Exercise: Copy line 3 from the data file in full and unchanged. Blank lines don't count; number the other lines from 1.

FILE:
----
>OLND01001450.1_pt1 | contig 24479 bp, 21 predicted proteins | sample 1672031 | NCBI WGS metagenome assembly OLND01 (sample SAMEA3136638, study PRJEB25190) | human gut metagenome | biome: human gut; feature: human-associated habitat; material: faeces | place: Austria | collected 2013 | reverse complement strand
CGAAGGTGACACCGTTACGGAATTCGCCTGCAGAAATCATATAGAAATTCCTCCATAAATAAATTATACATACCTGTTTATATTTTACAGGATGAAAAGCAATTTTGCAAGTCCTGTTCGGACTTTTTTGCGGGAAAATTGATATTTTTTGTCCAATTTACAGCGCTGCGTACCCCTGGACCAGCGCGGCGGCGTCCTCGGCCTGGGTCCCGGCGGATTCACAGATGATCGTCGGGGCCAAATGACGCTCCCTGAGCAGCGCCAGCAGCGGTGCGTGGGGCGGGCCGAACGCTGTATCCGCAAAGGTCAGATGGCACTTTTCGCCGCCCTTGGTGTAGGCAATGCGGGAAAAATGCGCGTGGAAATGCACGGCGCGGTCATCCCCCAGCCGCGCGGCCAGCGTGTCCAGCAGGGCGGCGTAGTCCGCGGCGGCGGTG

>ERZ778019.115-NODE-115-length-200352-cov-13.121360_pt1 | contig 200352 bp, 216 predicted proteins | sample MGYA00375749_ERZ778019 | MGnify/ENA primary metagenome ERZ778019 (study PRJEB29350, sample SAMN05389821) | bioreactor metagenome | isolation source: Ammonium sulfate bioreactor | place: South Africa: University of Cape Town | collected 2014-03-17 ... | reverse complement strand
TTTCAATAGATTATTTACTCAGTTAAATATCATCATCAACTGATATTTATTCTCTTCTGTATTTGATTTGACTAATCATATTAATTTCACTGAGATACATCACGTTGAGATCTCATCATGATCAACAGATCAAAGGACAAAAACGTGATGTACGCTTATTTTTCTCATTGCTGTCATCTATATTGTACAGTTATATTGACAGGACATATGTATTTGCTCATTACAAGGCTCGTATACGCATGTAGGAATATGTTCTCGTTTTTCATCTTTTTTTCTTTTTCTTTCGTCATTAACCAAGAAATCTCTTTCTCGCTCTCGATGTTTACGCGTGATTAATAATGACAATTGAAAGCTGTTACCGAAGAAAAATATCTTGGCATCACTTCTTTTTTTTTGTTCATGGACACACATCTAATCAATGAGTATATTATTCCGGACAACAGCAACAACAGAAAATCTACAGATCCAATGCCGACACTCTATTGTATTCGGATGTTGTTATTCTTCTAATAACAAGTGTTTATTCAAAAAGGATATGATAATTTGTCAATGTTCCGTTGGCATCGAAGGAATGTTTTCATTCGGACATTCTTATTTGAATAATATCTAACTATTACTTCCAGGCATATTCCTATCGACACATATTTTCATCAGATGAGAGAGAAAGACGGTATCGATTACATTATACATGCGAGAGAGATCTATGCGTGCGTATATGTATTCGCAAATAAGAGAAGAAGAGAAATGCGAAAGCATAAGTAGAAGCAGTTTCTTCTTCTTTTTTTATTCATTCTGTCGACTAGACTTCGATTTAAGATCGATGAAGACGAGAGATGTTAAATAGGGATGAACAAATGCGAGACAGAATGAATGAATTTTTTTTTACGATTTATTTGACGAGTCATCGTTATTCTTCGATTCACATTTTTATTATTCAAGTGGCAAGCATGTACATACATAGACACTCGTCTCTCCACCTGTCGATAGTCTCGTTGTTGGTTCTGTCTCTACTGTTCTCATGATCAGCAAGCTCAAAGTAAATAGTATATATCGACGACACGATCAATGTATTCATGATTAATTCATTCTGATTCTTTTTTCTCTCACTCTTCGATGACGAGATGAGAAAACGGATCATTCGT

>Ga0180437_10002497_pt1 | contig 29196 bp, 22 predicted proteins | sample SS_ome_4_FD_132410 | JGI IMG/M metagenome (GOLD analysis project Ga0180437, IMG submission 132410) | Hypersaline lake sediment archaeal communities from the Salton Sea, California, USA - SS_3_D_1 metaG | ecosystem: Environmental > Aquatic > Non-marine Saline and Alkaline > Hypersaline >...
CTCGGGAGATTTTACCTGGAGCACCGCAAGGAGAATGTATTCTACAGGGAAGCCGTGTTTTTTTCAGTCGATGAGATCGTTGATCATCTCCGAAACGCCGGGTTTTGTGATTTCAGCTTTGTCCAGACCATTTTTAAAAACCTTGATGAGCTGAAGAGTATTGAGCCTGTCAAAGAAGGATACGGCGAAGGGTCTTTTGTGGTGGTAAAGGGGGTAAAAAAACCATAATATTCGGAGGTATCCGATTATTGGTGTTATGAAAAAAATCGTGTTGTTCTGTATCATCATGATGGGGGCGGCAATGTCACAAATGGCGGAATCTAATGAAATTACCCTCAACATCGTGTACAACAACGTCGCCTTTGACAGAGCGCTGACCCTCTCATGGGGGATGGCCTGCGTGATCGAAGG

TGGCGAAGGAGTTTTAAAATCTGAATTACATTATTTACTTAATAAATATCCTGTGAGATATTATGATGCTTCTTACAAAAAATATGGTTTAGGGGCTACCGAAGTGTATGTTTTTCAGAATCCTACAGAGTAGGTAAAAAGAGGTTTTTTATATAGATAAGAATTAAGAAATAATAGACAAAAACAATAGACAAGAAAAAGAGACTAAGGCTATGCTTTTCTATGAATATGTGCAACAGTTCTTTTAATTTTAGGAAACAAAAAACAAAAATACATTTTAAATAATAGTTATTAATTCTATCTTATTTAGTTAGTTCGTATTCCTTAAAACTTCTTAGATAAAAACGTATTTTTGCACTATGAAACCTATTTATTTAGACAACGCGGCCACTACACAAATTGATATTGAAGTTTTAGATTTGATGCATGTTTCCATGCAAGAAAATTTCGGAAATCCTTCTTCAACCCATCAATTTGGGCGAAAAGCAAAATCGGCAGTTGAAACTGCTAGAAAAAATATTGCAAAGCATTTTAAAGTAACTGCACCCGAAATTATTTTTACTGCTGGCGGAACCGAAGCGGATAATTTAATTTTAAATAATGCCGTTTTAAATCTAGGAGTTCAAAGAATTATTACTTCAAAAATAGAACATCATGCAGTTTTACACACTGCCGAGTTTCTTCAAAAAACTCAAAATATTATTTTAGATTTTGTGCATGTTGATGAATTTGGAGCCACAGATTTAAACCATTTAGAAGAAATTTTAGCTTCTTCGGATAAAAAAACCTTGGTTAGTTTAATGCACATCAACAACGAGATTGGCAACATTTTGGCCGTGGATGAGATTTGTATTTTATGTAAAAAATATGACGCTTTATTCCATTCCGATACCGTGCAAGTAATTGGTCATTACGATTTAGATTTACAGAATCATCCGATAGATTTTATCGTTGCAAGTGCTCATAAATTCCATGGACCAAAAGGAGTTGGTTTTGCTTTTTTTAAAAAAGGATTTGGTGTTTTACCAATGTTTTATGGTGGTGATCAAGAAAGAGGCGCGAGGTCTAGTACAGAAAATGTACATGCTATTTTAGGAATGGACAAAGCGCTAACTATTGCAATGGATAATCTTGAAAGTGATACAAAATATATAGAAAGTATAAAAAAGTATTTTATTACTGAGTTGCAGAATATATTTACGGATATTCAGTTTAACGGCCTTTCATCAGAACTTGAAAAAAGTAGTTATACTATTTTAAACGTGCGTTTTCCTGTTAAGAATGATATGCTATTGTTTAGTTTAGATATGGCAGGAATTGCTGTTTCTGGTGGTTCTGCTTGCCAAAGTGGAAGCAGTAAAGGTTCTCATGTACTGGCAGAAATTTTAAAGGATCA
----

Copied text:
>ERZ778019.115-NODE-115-length-200352-cov-13.121360_pt1 | contig 200352 bp, 216 predicted proteins | sample MGYA00375749_ERZ778019 | MGnify/ENA primary metagenome ERZ778019 (study PRJEB29350, sample SAMN05389821) | bioreactor metagenome | isolation source: Ammonium sulfate bioreactor | place: South Africa: University of Cape Town | collected 2014-03-17 ... | reverse complement strand